A configuration control board (CCB)–also known
as a configuration management board–is a group that should play an
essential role in an organization’s overall network strategy.
Typically chaired by the CIO, these boards usually include voting
representatives from every department in the company.

The overall goal of a CCB is to make decisions
that increase the operational efficiency and usefulness of the
network’s ability to support the business process of the company.
Security is an integral part to the CCB process, and members should
take every opportunity to address security concerns during every
phase of configuration management.

The configuration control method focuses on
enforcing current operational policies and developing operational
guidelines. A CCB should concentrate on two main duties:
Controlling the baseline, and evaluating and approving proposed
changes. Let’s take a closer look at each responsibility.

Controlling the baseline

Every network begins with a baseline–a list of
hardware and software deployed on the network. The baseline also
details connectivity necessary to support the business process of
the network.

The baseline should be as detailed as possible.
It should include workstation and server configurations, firewall
rules, router access control lists, switch configurations, software
licenses, support level agreements, and any other documentation
that the company would need in order to re-create its network in
the event of a disaster.

Your organization’s security measures must
validate and certify the baseline against the overall network and
security policy. If your baseline operating environment invalidates
the security policy, you need to update the policy to include the
current operational characteristics of the network.

Evaluating and approving proposed changes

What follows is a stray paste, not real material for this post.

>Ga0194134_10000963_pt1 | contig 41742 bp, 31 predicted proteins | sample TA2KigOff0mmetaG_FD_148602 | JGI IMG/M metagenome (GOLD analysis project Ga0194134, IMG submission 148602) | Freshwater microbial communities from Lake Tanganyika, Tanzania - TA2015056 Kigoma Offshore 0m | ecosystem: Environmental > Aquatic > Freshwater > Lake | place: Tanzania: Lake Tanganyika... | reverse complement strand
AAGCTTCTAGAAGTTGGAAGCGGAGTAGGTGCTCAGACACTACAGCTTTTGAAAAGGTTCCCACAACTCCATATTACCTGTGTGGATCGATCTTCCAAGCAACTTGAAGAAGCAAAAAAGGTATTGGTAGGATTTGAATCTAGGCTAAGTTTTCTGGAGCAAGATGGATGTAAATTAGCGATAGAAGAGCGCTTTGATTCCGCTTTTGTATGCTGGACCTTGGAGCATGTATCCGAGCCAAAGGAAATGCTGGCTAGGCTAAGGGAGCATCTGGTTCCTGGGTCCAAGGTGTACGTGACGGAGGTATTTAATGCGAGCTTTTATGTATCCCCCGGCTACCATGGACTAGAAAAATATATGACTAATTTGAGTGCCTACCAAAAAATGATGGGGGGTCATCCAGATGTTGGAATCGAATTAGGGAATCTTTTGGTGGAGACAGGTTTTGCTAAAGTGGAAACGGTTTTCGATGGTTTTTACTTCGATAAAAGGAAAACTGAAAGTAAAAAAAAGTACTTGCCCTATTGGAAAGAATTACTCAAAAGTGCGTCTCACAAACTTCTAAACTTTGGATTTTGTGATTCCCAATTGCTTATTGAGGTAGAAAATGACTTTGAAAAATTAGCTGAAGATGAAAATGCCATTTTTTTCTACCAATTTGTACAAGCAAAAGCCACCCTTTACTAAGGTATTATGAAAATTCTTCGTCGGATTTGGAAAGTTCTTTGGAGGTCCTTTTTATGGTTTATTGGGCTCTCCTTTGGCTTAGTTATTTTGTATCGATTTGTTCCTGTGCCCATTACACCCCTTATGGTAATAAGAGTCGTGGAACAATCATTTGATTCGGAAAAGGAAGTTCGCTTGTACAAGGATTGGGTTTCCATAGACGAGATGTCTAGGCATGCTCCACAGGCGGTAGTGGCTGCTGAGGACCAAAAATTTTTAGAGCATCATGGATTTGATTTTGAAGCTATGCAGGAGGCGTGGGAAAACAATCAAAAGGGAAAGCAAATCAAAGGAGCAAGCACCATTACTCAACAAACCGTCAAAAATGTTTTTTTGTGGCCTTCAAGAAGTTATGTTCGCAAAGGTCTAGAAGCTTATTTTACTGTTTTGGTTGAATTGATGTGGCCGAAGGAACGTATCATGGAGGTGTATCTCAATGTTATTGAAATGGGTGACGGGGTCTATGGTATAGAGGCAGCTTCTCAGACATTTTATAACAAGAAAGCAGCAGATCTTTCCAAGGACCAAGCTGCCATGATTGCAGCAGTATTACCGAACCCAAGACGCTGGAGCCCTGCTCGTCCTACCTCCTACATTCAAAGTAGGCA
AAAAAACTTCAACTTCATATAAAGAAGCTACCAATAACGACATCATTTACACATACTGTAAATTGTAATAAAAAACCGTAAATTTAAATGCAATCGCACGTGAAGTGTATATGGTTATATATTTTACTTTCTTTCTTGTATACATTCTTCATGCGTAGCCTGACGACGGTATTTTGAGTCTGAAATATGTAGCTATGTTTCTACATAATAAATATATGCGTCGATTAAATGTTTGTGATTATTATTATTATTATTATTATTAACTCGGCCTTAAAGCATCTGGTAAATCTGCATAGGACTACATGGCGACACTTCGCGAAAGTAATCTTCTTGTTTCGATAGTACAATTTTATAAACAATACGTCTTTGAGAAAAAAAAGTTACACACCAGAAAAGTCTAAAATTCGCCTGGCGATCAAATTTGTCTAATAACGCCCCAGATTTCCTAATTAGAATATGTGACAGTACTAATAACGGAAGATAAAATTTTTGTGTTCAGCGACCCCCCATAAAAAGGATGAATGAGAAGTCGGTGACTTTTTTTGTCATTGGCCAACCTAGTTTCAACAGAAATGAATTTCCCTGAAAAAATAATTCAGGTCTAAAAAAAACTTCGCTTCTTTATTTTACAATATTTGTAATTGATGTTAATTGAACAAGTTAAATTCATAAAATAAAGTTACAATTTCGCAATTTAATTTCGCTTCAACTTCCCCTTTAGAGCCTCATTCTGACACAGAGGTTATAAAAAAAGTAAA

Each security update, hot fix, and software
upgrade and service pack changes the operational characteristics of
your network. It’s important to make evaluating these constant
changes a vital responsibility for specified members of the

Security administrators should evaluate whether
the baseline is vulnerable to the condition that generated the
service pack or security update. They must also determine whether
an upgrade will change the operational behavior of the networked
devices and potentially violate the overall network and security
policy. Only after the board approves the change should it allow
system administration to begin testing.

Proposed changes must also include the
development or purchase of new software or hardware. It’s essential
to include security personnel as early as possible during the
functional design and analysis to determine whether implementation
of the proposed change will invalidate the current network security

Final thoughts

Some organizations make the mistake of using
their CCB process to modify current security policies for the sake
of “feature creep” in new versions of software. Companies should
review implementations that violate existing policies at the policy
level and take steps to balance them against business

By making security an essential part of your
company’s change process, you can help ensure that departments
won’t make financial decisions that violate existing policy and
waste money purchasing equipment or software that you can’t safely
implement on the network.

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